On December 21, 2020, Congress, with the signature of President Donald Trump, passed a new coronavirus stimulus relief bill, which will allow mixed immigration status families to receive aid.
Due to the COVID-19 pandemic, U.S. Immigration and Customs Enforcement (ICE) has extended flexibility for I-9 regulation compliance from December 31, 2020, until January 31, 2021. These regulations regarding verification rules for business’ compliance with I-9 were set in place by ICE on March 19, 2020. This was done in an attempt to provide safety during the pandemic. As a result, ICE allowed remote operations to inspect and verify documentation remotely as opposed to the traditional in-person verification process.
These regulations set by ICE allowed employers to consider expired documentation that had previously been automatically extended through a state or federal agency. ICE eventually revoked the mandate that employees coordinate with the Social Security Administration (SSA) after being notified of a possible non-confirmation of I-9 information. On December 21, 2020, Congress, with the signature of President Donald Trump, passed a new coronavirus stimulus relief bill, which will allow mixed immigration status families to receive aid.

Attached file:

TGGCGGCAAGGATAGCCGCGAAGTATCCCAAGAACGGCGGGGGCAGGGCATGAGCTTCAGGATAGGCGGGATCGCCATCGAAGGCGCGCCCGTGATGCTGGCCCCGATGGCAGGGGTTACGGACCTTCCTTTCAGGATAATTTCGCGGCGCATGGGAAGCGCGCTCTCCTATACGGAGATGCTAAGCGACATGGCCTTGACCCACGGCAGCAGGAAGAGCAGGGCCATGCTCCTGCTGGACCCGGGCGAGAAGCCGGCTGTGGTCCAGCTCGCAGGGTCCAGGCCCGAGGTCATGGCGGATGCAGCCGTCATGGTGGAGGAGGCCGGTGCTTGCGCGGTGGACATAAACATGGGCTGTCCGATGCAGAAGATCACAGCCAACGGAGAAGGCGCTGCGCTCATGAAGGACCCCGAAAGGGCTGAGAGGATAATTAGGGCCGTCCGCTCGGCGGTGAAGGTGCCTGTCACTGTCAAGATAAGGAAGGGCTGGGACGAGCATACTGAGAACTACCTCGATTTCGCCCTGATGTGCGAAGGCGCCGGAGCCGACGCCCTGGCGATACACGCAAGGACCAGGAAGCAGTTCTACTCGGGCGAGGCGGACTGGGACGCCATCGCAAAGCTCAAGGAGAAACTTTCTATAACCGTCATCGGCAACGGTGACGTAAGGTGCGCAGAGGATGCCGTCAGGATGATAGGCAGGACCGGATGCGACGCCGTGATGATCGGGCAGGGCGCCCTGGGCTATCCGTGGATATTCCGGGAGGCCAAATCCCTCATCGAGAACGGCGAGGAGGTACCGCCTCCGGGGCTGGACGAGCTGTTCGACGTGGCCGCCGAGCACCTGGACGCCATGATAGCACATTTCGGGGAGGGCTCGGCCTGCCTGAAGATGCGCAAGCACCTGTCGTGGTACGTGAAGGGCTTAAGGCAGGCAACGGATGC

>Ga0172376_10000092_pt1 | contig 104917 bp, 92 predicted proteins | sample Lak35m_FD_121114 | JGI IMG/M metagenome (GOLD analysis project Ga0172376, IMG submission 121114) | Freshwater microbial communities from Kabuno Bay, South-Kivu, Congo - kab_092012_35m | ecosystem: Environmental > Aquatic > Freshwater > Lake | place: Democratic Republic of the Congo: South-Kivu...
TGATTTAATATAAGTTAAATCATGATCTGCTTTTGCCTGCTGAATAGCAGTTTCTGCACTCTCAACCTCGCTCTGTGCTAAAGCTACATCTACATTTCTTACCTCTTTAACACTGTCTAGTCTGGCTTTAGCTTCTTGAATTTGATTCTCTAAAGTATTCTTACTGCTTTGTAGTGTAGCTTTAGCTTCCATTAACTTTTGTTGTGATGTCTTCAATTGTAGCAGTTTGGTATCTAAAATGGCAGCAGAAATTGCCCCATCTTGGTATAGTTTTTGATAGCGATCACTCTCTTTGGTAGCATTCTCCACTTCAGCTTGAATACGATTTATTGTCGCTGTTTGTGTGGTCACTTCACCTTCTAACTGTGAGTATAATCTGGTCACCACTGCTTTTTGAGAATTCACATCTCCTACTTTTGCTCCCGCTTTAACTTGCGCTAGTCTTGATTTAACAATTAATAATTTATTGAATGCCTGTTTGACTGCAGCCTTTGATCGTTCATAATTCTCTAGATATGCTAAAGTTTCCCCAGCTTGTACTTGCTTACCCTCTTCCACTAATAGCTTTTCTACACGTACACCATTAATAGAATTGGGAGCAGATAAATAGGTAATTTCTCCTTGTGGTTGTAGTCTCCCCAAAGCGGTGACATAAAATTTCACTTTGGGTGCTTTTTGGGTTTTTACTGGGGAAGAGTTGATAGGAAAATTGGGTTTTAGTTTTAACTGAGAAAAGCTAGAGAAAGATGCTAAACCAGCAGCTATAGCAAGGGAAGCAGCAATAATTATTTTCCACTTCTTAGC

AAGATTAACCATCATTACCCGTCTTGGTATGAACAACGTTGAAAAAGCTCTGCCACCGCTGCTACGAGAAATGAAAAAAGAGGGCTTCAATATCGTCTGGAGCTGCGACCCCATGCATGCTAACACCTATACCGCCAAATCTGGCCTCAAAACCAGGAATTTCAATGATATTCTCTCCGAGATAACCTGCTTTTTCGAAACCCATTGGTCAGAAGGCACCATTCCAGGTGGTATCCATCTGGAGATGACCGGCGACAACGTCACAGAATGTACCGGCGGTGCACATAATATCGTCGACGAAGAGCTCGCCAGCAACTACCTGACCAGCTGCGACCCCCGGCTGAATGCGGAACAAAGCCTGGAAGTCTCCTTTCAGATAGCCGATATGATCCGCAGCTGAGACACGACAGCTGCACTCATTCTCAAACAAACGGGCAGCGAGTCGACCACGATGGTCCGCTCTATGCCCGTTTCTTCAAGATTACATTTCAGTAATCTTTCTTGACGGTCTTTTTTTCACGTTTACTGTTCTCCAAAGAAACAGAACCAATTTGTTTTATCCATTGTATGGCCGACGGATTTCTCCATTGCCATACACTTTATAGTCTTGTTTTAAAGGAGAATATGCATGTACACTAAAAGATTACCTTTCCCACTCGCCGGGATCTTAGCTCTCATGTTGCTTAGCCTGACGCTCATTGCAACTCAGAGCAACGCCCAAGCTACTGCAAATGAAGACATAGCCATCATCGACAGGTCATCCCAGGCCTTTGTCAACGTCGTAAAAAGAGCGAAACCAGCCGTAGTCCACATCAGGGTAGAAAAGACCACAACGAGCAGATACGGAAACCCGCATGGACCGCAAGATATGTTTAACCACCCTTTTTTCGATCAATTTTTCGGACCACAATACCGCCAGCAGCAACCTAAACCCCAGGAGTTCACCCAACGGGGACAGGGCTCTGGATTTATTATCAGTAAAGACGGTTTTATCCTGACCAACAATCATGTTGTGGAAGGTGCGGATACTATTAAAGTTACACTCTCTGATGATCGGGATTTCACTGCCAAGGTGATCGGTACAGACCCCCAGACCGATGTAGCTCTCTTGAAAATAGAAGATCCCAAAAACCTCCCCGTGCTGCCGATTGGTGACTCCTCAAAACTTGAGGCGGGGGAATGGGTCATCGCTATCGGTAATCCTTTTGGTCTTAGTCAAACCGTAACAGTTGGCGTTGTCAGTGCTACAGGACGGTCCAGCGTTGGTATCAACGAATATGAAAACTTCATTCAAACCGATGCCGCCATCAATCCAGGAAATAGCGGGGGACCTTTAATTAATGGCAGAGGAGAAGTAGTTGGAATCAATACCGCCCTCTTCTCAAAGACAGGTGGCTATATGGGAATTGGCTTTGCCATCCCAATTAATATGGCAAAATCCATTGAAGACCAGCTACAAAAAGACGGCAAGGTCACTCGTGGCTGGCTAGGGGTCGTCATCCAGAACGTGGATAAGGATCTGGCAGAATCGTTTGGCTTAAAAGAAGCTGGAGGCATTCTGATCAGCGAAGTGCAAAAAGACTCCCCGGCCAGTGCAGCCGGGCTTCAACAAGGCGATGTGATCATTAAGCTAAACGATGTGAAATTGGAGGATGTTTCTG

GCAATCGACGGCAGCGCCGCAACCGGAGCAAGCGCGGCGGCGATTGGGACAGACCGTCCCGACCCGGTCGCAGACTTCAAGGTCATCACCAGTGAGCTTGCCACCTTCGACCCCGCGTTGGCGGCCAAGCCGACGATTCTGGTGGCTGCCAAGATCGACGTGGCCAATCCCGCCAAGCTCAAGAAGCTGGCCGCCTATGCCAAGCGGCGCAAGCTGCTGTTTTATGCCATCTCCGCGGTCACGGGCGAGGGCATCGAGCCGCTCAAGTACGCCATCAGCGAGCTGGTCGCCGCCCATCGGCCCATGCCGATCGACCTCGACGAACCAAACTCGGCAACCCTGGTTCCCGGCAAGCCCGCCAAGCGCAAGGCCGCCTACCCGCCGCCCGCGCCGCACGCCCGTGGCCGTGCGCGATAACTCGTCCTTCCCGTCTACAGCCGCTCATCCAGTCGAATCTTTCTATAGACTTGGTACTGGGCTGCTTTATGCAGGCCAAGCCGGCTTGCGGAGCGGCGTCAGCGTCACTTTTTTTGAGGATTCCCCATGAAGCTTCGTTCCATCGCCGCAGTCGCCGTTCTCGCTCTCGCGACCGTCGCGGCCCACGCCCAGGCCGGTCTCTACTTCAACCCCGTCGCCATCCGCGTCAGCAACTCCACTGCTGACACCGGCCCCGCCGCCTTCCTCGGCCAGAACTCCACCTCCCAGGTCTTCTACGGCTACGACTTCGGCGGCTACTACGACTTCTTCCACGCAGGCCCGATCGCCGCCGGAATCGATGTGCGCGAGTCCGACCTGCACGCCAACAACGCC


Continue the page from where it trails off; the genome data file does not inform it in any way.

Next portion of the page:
This includes people whose undocumented parents or spouses reside in the U.S. This new stimulus bill excludes the provision that previously disallowed immigrants who pay taxes but cannot obtain a Social Security number from receiving stimulus aid. According to the nonpartisan Migration Policy Institute, 3.7 million U.S. citizens and legally documented immigrant children are part of a mixed-status household. Additionally, 1.4 million U.S. citizens and legally documented immigrants are spouses of undocumented immigrants.